WABI-SABI

Derived over time from the 15th century tea ceremony in Japan, Wabi-Sabi says that as things age they become more beautiful. Wabi-Sabi is organic and eschews any decoration that is not integral to structure.

Excerpts from Leonard Koren’s book “Wabi-Sabi, for Artists, Designers, Poets and Philosophers,” provide a meaningful (and convenient) design philosophy and support for John Hix’s work on Vieques Island and internationally. Koren explains it plainly by contrasting Wabi-Sabi with the modern movement.

WABI-SABI

Ostensibly crude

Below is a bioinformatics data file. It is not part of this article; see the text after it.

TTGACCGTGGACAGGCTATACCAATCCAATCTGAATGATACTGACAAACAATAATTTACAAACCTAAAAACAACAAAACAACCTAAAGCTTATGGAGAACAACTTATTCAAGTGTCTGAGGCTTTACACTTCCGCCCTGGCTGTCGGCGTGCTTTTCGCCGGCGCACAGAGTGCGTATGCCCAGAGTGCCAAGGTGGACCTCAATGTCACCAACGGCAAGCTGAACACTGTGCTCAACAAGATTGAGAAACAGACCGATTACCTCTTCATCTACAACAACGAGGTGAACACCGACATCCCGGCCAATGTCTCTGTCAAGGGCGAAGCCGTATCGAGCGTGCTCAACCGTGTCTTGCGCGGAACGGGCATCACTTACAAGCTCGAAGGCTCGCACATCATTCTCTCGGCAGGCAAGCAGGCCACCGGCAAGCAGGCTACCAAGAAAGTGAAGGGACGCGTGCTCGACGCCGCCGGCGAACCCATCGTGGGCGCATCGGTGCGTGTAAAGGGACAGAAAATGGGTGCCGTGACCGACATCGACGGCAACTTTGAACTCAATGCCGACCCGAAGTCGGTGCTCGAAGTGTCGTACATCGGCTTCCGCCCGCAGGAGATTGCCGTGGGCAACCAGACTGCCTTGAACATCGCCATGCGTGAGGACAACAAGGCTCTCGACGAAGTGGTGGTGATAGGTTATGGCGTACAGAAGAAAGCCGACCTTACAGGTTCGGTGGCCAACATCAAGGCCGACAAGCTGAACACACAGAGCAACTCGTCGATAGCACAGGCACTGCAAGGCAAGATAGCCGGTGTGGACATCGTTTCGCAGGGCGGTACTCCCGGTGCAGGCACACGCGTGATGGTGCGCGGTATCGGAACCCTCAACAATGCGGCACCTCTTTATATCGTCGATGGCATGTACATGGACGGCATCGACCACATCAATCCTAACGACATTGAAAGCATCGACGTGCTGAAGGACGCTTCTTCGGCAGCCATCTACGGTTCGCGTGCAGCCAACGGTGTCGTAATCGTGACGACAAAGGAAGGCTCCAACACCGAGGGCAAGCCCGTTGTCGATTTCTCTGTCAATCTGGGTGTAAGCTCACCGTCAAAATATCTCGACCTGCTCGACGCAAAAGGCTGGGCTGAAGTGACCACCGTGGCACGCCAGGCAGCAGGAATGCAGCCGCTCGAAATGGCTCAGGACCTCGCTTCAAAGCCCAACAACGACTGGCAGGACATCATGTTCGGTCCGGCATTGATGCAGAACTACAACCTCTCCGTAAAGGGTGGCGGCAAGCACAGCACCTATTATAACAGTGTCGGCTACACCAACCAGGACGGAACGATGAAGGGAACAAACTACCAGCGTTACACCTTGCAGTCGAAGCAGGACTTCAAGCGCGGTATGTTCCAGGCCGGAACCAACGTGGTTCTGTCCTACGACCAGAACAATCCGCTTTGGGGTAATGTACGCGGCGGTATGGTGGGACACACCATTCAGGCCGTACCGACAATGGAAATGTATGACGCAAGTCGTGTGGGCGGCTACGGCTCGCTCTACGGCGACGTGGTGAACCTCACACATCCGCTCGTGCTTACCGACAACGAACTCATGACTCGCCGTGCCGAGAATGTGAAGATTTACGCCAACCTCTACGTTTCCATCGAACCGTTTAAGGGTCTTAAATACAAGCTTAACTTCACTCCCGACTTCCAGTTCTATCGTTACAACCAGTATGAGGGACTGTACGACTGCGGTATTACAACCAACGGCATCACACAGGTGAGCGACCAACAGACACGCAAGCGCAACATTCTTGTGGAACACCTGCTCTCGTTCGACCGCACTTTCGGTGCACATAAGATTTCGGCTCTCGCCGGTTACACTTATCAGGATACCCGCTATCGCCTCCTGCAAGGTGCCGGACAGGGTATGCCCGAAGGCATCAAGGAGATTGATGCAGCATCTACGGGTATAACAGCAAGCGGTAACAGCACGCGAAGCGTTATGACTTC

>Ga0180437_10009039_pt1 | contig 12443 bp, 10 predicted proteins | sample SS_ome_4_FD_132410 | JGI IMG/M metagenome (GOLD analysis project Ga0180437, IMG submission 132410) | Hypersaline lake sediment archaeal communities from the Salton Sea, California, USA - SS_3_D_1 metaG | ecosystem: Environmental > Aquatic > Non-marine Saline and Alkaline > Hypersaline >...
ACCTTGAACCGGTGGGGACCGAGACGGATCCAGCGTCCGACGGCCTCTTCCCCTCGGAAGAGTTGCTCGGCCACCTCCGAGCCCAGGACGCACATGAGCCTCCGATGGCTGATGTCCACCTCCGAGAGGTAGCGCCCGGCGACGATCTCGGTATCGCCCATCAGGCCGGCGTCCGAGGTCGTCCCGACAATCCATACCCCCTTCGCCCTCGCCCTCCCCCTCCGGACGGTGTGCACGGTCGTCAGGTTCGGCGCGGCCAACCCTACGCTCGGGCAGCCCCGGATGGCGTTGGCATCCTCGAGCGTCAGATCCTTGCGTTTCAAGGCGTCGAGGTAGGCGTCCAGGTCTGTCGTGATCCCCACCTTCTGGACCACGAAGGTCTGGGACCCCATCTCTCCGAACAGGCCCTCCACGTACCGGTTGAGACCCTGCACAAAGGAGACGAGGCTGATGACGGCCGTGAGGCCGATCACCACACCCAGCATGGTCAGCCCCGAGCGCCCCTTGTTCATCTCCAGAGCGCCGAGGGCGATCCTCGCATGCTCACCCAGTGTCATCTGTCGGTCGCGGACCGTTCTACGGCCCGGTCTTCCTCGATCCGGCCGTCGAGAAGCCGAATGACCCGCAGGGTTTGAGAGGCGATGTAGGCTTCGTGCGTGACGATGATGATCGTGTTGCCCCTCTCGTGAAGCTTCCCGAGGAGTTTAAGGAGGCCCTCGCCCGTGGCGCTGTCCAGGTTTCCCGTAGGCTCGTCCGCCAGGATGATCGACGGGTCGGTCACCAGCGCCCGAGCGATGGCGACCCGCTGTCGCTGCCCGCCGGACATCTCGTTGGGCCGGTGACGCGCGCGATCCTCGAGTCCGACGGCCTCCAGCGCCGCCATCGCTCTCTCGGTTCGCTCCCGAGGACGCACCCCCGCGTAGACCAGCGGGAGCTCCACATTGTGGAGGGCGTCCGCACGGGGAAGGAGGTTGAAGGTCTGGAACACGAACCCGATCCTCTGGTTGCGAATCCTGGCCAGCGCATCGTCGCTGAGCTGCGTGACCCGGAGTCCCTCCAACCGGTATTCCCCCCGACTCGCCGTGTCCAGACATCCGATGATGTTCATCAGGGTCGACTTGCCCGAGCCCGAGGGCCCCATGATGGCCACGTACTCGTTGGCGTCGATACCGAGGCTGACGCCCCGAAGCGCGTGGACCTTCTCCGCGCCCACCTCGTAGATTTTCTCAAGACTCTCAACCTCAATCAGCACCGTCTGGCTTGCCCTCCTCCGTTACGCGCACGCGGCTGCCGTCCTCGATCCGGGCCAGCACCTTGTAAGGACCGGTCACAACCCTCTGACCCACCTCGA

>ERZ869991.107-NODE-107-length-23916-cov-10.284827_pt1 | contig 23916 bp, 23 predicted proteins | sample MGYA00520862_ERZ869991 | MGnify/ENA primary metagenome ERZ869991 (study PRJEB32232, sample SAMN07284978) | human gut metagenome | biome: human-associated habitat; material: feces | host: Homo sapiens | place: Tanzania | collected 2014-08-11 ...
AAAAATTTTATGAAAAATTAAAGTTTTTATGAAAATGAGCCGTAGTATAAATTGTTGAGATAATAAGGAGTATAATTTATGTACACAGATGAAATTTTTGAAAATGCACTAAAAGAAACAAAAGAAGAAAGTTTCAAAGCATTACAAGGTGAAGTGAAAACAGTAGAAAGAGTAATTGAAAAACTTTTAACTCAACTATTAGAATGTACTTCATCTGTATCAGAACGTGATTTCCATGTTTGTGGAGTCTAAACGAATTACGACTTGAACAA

Bowl as metaphor
One-of-a kind
Natural materials
To everything there is a season
Living for the present
Generally dark and dim
People adapting to nature
Earthy, imperfect, variegated
Fundamental uncontrollability of nature
Personal idiosyncratic solutions
Accommodates degradation and attrition
Corrosion makes its expression richer
Comfortable with ambiguity & contradiction

MODERNISM

Ostensibly slick
Box as metaphor
Mass produced-modular
Manmade materials
Everlasting
Living for the future
Generally light and bright
People adapting to machines
Polished, smooth, seamless
Control of nature
Universal prototypical solutions
Needs to be well maintained
Purity makes its expression richer
Intolerant of ambiguity & contradiction

 

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